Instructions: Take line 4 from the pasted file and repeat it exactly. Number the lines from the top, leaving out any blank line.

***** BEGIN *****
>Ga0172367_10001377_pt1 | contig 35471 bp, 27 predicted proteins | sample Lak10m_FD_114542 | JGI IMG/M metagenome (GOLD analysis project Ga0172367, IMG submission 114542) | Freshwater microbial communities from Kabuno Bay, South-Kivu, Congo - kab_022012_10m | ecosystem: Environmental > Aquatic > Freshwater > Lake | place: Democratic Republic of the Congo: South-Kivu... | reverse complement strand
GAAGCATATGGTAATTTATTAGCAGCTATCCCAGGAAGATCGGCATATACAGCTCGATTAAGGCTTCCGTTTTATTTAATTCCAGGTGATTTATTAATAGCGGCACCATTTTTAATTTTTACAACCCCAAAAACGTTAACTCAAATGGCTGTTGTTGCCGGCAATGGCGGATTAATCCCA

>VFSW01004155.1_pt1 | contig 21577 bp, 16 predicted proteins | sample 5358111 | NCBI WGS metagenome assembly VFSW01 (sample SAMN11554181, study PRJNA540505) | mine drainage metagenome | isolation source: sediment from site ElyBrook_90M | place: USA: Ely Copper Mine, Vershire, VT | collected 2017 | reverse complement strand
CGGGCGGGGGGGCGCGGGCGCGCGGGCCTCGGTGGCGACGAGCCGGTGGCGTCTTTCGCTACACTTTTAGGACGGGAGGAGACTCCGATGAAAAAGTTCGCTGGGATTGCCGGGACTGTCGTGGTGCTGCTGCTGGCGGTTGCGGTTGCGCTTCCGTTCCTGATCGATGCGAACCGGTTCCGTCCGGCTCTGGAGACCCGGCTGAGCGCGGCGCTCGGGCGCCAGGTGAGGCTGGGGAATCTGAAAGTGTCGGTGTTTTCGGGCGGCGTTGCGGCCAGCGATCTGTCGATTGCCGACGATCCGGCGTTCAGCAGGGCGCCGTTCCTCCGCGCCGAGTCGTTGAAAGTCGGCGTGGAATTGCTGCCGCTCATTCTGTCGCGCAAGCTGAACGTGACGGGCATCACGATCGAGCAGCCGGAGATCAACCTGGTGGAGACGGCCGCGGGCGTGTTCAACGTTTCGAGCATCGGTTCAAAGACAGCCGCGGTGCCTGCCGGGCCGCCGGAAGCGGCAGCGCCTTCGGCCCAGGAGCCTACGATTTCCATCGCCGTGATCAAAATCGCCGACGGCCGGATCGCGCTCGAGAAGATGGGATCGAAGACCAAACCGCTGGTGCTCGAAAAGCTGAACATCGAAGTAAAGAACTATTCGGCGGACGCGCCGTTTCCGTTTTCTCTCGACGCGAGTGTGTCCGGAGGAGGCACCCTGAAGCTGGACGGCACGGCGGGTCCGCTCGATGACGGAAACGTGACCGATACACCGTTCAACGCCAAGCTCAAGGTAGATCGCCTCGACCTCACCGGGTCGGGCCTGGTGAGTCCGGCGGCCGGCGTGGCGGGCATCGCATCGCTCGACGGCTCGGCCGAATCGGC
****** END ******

CGGGCGGGGGGGCGCGGGCGCGCGGGCCTCGGTGGCGACGAGCCGGTGGCGTCTTTCGCTACACTTTTAGGACGGGAGGAGACTCCGATGAAAAAGTTCGCTGGGATTGCCGGGACTGTCGTGGTGCTGCTGCTGGCGGTTGCGGTTGCGCTTCCGTTCCTGATCGATGCGAACCGGTTCCGTCCGGCTCTGGAGACCCGGCTGAGCGCGGCGCTCGGGCGCCAGGTGAGGCTGGGGAATCTGAAAGTGTCGGTGTTTTCGGGCGGCGTTGCGGCCAGCGATCTGTCGATTGCCGACGATCCGGCGTTCAGCAGGGCGCCGTTCCTCCGCGCCGAGTCGTTGAAAGTCGGCGTGGAATTGCTGCCGCTCATTCTGTCGCGCAAGCTGAACGTGACGGGCATCACGATCGAGCAGCCGGAGATCAACCTGGTGGAGACGGCCGCGGGCGTGTTCAACGTTTCGAGCATCGGTTCAAAGACAGCCGCGGTGCCTGCCGGGCCGCCGGAAGCGGCAGCGCCTTCGGCCCAGGAGCCTACGATTTCCATCGCCGTGATCAAAATCGCCGACGGCCGGATCGCGCTCGAGAAGATGGGATCGAAGACCAAACCGCTGGTGCTCGAAAAGCTGAACATCGAAGTAAAGAACTATTCGGCGGACGCGCCGTTTCCGTTTTCTCTCGACGCGAGTGTGTCCGGAGGAGGCACCCTGAAGCTGGACGGCACGGCGGGTCCGCTCGATGACGGAAACGTGACCGATACACCGTTCAACGCCAAGCTCAAGGTAGATCGCCTCGACCTCACCGGGTCGGGCCTGGTGAGTCCGGCGGCCGGCGTGGCGGGCATCGCATCGCTCGACGGCTCGGCCGAATCGGC